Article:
After first five years of Francis' papacy, the vast majority of U.S. Catholics still have a favorable opinion of him, and most of them say he represents a major and positive change for the Roman Catholic Church. According to surveys, 84% of American Catholics have a positive view of the pope, which is identical result as after the first year of his pontificate. Pope Francis has positive results in different categories, for example, the majority of Catholics say Francis is doing an excellent or good job appointing new bishops and cardinals. There are also positive views of the pope across a variety of Catholic subgroups and Francis has been rated more positively, on average, than was his immediate predecessor, Pope Benedict XVI. Furthermore, roughly nine-in-ten U.S. Catholics describe Pope Francis as “compassionate and humble.”
A new Pew Research Center survey finds signs of growing discontent with Francis among Catholics on the political right. While Francis remains quite popular, there are some signs that American Catholics are less enamored with him than was once the case. For example, in 2018 more American Catholics think that Pope Francis is "too liberal and naïve" than in 2015. Over the same period, there have been declines in the share of U.S. Catholics who give Pope Francis high marks for his handling of sex abuse scandal and for spreading the Catholic faith, though he is still gaining more praise than criticism on these fronts.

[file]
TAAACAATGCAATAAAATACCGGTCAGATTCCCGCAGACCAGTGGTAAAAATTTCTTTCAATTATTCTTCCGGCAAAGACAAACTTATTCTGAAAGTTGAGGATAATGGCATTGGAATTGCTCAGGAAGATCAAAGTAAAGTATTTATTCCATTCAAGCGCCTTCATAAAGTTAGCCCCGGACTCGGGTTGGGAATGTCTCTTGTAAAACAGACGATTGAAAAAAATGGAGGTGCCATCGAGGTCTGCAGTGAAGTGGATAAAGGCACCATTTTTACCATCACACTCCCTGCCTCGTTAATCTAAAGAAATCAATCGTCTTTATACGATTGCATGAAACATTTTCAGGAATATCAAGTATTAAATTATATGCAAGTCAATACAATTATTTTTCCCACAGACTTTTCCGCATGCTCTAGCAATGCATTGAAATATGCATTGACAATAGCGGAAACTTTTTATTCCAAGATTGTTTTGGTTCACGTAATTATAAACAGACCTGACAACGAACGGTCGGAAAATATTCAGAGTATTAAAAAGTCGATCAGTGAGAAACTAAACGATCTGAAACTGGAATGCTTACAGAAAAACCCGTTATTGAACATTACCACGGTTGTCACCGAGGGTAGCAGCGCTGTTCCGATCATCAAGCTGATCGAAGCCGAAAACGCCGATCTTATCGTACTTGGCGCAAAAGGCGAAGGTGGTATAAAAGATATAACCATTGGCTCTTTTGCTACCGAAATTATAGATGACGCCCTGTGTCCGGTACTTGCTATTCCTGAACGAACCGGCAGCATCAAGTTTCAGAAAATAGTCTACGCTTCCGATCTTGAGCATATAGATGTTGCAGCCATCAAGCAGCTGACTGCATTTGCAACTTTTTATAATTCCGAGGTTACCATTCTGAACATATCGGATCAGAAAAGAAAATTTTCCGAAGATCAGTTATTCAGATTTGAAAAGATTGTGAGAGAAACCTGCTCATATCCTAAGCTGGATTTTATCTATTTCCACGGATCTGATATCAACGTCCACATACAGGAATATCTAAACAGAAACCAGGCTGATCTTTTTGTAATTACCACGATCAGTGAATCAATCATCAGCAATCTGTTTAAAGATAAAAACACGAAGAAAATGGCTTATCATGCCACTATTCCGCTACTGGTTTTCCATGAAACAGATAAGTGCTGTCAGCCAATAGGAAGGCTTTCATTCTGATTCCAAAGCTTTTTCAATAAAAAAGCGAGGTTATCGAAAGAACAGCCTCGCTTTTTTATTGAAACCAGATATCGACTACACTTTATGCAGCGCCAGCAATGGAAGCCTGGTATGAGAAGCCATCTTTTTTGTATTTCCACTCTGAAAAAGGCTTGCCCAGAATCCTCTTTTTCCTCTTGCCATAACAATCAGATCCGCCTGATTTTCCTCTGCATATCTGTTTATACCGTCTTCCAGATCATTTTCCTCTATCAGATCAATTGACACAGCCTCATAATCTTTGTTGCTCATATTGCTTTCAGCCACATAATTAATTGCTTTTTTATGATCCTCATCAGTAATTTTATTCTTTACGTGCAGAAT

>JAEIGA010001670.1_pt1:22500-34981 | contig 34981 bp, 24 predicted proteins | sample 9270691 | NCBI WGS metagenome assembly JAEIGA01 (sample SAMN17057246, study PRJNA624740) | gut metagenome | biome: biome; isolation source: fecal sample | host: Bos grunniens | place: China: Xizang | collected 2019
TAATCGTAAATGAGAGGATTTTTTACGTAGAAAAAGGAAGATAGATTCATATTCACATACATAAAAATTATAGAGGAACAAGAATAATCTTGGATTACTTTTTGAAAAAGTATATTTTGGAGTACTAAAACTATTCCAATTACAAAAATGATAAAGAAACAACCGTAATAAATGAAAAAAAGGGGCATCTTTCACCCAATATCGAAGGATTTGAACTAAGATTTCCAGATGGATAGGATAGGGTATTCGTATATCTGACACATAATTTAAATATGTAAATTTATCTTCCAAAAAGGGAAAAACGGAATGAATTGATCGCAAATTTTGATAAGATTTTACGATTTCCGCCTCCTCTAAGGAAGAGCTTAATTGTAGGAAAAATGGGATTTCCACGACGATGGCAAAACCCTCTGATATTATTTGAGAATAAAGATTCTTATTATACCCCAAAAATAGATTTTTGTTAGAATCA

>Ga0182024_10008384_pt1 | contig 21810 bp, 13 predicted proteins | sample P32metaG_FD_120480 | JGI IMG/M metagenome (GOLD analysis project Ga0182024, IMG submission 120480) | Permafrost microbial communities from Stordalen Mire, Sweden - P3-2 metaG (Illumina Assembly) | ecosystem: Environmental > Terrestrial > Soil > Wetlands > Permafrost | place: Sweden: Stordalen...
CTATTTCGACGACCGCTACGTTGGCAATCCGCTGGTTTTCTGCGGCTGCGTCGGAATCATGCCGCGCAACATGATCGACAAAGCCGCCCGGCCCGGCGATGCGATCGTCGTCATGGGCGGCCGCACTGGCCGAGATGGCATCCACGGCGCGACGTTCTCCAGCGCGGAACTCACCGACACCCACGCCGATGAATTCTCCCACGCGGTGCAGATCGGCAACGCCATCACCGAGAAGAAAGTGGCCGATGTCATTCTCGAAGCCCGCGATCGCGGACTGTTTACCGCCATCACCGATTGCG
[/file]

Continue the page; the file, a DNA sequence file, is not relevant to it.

The most notable change is among Republican Catholics. There is still a major share of positive opinion on the right, but the percentage declined severely in comparison with the end of his first year in the office, when there was no discernible difference between the share of Catholic Republicans and Catholic Democrats who expressed a favorable view of Francis. For instance, the share of Catholic Democrats who say Francis represents a major, positive change for the Catholic Church has grown, and the share of Catholic Republicans who have the same opinion has declined.
These statistics give us the results that can be useful for providing data, but they don't give us the reason why are the changes happening and whether there are some other reasons behind them. An interesting example is that there is no evidence of a rise in the share of Americans who identify as Catholic during the Francis' papacy, no matter the fact that he is quite popular with Americans overall. Also, it is important to notice that there are a number of changes occurring within American Catholicism that were underway before Francis became pope and have continued during his pontificate.
Photo Credits: Daniel Ibanez, CNA